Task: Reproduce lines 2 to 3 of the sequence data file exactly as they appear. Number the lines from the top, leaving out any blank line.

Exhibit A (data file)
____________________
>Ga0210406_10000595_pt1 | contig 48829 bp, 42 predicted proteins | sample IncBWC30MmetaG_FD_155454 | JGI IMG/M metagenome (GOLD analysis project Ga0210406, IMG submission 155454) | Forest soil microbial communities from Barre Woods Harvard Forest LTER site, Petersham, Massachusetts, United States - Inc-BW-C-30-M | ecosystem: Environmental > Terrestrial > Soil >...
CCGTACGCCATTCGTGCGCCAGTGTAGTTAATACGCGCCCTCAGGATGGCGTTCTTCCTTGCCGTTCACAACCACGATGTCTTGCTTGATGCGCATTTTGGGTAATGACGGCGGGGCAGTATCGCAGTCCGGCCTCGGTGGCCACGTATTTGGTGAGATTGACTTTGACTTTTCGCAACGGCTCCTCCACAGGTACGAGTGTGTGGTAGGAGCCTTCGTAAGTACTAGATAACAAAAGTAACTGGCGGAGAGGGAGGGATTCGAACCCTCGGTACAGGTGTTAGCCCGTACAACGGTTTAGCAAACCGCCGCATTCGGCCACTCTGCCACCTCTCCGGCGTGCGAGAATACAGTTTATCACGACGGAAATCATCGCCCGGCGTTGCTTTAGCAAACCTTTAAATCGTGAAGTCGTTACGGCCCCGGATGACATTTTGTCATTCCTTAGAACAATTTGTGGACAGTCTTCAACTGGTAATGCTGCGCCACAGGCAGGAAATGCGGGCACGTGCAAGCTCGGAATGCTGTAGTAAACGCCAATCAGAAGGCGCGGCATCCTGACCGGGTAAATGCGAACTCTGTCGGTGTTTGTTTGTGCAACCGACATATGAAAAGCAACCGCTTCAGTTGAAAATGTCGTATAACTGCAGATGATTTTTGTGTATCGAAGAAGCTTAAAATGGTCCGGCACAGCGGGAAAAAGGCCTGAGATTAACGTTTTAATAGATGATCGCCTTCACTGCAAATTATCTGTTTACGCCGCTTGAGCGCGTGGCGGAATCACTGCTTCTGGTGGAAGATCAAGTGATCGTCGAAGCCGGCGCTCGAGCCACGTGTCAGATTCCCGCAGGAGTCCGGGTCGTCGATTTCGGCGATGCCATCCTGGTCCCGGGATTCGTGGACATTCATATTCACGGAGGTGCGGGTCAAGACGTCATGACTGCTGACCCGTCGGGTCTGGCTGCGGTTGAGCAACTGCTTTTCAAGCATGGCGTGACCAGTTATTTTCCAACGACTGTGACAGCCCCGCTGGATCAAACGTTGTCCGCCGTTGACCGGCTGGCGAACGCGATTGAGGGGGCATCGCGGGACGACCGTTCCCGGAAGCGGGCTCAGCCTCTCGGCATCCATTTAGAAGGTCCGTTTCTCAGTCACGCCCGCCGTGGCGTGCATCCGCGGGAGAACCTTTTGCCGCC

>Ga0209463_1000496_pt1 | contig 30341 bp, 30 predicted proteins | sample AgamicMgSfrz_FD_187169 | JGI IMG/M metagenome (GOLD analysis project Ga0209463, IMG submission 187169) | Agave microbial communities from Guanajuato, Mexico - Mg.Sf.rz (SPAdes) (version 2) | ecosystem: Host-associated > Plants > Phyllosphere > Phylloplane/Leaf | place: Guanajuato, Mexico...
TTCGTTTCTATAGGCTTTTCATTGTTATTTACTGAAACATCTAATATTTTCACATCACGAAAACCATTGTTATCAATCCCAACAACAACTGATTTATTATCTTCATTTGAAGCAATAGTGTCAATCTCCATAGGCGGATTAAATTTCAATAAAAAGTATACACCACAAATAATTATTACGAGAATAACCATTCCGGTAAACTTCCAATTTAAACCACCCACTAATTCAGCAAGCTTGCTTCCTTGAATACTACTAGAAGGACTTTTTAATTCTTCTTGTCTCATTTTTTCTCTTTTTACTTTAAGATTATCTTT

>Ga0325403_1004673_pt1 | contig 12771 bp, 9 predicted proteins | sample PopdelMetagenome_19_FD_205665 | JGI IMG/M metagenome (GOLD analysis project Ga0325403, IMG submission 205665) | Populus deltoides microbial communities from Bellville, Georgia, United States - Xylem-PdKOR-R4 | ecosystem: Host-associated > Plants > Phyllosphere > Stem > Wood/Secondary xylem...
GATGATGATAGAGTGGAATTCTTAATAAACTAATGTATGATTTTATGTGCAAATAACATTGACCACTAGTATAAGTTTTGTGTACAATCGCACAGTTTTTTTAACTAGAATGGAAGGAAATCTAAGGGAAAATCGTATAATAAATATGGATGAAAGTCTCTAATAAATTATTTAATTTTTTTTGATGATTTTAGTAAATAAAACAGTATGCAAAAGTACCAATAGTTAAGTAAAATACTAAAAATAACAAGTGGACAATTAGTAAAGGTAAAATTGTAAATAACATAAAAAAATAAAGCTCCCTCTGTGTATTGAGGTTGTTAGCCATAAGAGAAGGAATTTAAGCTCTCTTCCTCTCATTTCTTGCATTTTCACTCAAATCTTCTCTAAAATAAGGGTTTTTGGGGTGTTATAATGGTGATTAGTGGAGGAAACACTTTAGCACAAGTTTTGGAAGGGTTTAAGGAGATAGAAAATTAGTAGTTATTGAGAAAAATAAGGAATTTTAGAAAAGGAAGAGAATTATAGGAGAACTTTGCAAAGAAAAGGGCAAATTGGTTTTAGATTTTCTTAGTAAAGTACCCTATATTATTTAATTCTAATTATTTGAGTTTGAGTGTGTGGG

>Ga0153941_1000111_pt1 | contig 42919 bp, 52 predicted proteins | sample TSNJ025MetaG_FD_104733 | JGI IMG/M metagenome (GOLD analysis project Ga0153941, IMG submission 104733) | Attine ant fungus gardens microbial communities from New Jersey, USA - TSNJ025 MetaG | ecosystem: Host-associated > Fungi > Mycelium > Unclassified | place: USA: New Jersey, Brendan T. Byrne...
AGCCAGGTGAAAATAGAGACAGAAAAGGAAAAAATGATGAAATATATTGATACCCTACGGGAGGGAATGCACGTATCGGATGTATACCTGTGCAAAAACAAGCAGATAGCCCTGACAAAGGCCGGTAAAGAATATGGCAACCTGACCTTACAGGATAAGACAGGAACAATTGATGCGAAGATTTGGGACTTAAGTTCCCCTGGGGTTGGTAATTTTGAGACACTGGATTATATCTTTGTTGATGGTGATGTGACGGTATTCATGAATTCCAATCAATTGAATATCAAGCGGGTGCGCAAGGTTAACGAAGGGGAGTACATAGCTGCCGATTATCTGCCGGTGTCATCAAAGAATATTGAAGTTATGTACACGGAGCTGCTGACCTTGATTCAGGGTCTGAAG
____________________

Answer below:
CCGTACGCCATTCGTGCGCCAGTGTAGTTAATACGCGCCCTCAGGATGGCGTTCTTCCTTGCCGTTCACAACCACGATGTCTTGCTTGATGCGCATTTTGGGTAATGACGGCGGGGCAGTATCGCAGTCCGGCCTCGGTGGCCACGTATTTGGTGAGATTGACTTTGACTTTTCGCAACGGCTCCTCCACAGGTACGAGTGTGTGGTAGGAGCCTTCGTAAGTACTAGATAACAAAAGTAACTGGCGGAGAGGGAGGGATTCGAACCCTCGGTACAGGTGTTAGCCCGTACAACGGTTTAGCAAACCGCCGCATTCGGCCACTCTGCCACCTCTCCGGCGTGCGAGAATACAGTTTATCACGACGGAAATCATCGCCCGGCGTTGCTTTAGCAAACCTTTAAATCGTGAAGTCGTTACGGCCCCGGATGACATTTTGTCATTCCTTAGAACAATTTGTGGACAGTCTTCAACTGGTAATGCTGCGCCACAGGCAGGAAATGCGGGCACGTGCAAGCTCGGAATGCTGTAGTAAACGCCAATCAGAAGGCGCGGCATCCTGACCGGGTAAATGCGAACTCTGTCGGTGTTTGTTTGTGCAACCGACATATGAAAAGCAACCGCTTCAGTTGAAAATGTCGTATAACTGCAGATGATTTTTGTGTATCGAAGAAGCTTAAAATGGTCCGGCACAGCGGGAAAAAGGCCTGAGATTAACGTTTTAATAGATGATCGCCTTCACTGCAAATTATCTGTTTACGCCGCTTGAGCGCGTGGCGGAATCACTGCTTCTGGTGGAAGATCAAGTGATCGTCGAAGCCGGCGCTCGAGCCACGTGTCAGATTCCCGCAGGAGTCCGGGTCGTCGATTTCGGCGATGCCATCCTGGTCCCGGGATTCGTGGACATTCATATTCACGGAGGTGCGGGTCAAGACGTCATGACTGCTGACCCGTCGGGTCTGGCTGCGGTTGAGCAACTGCTTTTCAAGCATGGCGTGACCAGTTATTTTCCAACGACTGTGACAGCCCCGCTGGATCAAACGTTGTCCGCCGTTGACCGGCTGGCGAACGCGATTGAGGGGGCATCGCGGGACGACCGTTCCCGGAAGCGGGCTCAGCCTCTCGGCATCCATTTAGAAGGTCCGTTTCTCAGTCACGCCCGCCGTGGCGTGCATCCGCGGGAGAACCTTTTGCCGCC

>Ga0209463_1000496_pt1 | contig 30341 bp, 30 predicted proteins | sample AgamicMgSfrz_FD_187169 | JGI IMG/M metagenome (GOLD analysis project Ga0209463, IMG submission 187169) | Agave microbial communities from Guanajuato, Mexico - Mg.Sf.rz (SPAdes) (version 2) | ecosystem: Host-associated > Plants > Phyllosphere > Phylloplane/Leaf | place: Guanajuato, Mexico...